How to Make Perfect Macarons | With Lovely,

Bonus: 5 Decorating Tips

  1. Paint with edible gold dust mixed with a drop of vodka.
  2. Top with sprinkles. You can use piping gel to make them stick, either to the entire top or just a stripe, dot, heart, or monogram,
  3. Make a design in the shells before baking by making a second color of macaronage and piping it on top of your unbaked shells in whatever shape or pattern you like, using a small decorating tip.
  4. Brush on some pearl glaze to give them that sheen you see in the pastry shops. 
  5. Make a mini macaron cake, like this one.

 

With Lovely,

K

PS: Do you have any other macaron-making tips? Please share them in the comments section below! 

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13 Comments on Perfect Macarons

  1. andrew
    AugAug/ThuThu/2013 at 12:31 am (4 years ago)

    i have tried every which trick and i only managed to get nice macs once. all other attempts were a failure. even when the batter is just right, it seems that my oven has hot spots and cooks one side faster than the other. i stopped making macs because its too expensive for ruined batches. i might try again one day….who knows.

    Reply
    • With Lovely,
      AugAug/ThuThu/2013 at 2:29 am (4 years ago)

      Spotty ovens can definitely make things tricky! I’d try making them at a friend’s place (with an oven thermometer)

      Reply
  2. M
    DecDec/ThuThu/2013 at 11:16 am (3 years ago)

    How did you paint the far back macaron with the gold dust? And is there a substitute I can use instead of vodka?

    Reply
    • With Lovely,
      DecDec/FriFri/2013 at 2:20 am (3 years ago)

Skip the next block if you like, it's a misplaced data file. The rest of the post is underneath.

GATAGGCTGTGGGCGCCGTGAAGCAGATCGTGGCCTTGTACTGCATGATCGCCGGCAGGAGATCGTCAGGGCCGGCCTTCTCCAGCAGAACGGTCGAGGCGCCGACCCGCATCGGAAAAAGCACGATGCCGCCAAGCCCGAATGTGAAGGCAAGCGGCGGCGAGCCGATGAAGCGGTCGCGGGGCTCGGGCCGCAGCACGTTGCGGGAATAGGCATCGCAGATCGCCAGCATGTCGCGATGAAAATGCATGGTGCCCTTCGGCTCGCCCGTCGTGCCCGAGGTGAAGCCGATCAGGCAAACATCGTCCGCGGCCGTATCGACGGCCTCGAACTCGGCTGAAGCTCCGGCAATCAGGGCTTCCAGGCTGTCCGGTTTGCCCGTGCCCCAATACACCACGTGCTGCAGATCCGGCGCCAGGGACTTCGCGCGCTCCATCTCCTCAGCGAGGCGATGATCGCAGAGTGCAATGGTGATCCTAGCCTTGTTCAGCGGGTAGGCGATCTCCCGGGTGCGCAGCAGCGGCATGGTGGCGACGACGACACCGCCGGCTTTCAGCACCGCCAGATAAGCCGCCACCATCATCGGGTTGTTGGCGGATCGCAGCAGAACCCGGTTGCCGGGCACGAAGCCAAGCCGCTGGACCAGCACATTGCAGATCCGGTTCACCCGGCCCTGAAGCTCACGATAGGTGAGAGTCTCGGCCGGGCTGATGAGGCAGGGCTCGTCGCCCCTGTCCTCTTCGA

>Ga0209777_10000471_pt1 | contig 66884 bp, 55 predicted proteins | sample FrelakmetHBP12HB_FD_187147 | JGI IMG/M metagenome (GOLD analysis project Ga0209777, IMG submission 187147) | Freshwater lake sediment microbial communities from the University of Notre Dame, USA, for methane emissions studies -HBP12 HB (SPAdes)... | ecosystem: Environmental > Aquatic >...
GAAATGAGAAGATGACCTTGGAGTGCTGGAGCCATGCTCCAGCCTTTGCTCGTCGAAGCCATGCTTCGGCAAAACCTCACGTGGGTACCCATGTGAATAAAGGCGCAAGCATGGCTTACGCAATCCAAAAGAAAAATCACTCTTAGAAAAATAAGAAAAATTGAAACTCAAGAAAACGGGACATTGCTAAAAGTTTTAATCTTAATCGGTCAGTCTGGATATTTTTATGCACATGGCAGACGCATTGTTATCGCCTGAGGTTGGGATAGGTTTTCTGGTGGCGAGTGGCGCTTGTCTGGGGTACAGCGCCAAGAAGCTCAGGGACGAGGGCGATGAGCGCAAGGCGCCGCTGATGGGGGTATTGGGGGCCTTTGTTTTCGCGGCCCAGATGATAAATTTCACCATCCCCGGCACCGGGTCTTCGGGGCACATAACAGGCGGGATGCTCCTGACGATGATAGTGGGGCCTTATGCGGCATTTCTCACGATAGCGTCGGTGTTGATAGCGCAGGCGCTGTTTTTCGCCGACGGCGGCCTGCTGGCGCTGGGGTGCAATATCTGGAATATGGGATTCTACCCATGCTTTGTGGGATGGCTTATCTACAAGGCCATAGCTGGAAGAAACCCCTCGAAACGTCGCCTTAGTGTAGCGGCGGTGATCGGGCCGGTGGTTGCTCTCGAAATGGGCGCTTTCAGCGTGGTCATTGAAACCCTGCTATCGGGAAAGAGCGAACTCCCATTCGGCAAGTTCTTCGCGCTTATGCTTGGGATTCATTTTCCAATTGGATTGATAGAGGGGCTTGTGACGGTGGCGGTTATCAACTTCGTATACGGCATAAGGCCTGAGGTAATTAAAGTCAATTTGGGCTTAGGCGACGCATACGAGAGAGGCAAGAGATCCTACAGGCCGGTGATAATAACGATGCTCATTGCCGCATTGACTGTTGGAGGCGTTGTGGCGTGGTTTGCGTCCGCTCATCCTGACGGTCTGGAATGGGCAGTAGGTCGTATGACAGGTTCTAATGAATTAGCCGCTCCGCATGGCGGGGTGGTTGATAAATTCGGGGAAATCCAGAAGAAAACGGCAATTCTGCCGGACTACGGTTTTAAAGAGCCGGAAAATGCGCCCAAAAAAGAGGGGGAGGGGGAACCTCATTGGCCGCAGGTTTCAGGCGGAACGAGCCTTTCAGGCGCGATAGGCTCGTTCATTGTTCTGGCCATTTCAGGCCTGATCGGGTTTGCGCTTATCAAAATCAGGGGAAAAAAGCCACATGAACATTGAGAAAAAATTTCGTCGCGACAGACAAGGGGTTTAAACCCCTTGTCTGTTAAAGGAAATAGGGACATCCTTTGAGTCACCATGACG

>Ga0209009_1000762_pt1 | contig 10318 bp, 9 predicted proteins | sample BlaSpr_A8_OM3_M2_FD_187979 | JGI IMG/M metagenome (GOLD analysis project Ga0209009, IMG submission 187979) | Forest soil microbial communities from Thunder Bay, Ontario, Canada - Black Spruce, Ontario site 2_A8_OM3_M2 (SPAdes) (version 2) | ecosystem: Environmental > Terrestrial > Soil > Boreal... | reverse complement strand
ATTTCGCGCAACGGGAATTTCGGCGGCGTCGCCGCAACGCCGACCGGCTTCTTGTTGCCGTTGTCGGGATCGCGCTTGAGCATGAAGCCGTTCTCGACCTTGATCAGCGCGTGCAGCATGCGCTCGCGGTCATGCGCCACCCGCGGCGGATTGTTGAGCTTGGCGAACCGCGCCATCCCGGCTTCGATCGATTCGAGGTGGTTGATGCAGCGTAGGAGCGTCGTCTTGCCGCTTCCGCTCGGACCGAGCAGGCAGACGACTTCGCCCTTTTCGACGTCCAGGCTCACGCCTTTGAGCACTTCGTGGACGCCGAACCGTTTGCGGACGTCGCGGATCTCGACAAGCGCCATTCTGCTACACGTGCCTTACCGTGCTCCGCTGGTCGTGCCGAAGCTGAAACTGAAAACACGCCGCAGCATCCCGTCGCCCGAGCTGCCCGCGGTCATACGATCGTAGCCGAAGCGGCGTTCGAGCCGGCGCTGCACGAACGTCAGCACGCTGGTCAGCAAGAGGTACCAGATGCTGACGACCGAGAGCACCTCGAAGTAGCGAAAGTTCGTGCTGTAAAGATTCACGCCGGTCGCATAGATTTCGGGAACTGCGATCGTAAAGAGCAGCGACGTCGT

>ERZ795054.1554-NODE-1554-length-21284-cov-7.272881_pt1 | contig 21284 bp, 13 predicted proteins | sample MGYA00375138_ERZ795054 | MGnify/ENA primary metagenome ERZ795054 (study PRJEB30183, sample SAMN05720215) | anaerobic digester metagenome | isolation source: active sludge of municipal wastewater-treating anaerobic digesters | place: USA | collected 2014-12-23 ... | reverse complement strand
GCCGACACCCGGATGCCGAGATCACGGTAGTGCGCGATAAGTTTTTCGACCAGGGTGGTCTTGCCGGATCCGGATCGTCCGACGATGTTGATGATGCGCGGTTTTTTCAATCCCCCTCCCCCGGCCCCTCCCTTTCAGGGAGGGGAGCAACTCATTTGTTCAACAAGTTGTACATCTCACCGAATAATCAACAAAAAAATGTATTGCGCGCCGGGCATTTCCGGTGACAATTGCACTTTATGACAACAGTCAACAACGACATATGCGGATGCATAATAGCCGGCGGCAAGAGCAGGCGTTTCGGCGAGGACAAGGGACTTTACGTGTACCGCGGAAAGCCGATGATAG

For the far back macaron, I painted the entire top with the gold dust. You can substitute any clear extract for the vodka (but it will add a bit of flavor, as you might guess). Hope that helps!

      Reply
  3. habead
    NovNov/MonMon/2014 at 10:25 pm (2 years ago)

    do you bush the gold dust or any marking on while the Macarons are still in the oven?

    Reply
    • With Lovely,
      DecDec/WedWed/2014 at 10:50 am (2 years ago)

      Gold dust and other decorations/markings are generally added after the macarons are baked/cooled, unless you are making the marking/pattern with other colors of macaron batter, in which case you would want to do that before baking!

      Reply
  4. Sarah
    MarMar/ThuThu/2015 at 7:03 am (2 years ago)

    Hello,
    I think my macarons look ok, but they do not have feet. All attempts all don’t, but they look ok. What could I be possibly be doing wrong?

    Reply
  5. Yon
    MarMar/SunSun/2015 at 5:33 am (2 years ago)

    How do you get pastel colored macaron without browning it in the oven?

    Reply
  6. Kim
    NovNov/TueTue/2015 at 6:17 pm (1 year ago)

    Do you add the Titanium to the batter or to the meringue? I always have problem when making white color because their always turn out somehow brown. Thank you!

    Reply
  7. kathy le
    DecDec/TueTue/2015 at 12:41 am (1 year ago)

    Which brand of food coloring that you use to bring that nice pink color?

    Reply
  8. Minahil
    JanJan/WedWed/2016 at 11:05 am (1 year ago)

    Should the upper and lower element of the oven be on while preheating and baking the macarons?

    Reply
  9. Maria
    AprApr/SatSat/2016 at 3:08 am (11 months ago)

    Can i use the titanium dioxide to white macarons only? And how much do i use?

    Reply
  10. Maria
    AprApr/SatSat/2016 at 3:11 am (11 months ago)

    I was having a huge problem making a perfect white macarons coz they always end up brown. Thanks to you now i can try and perfect my white macarons.

    Reply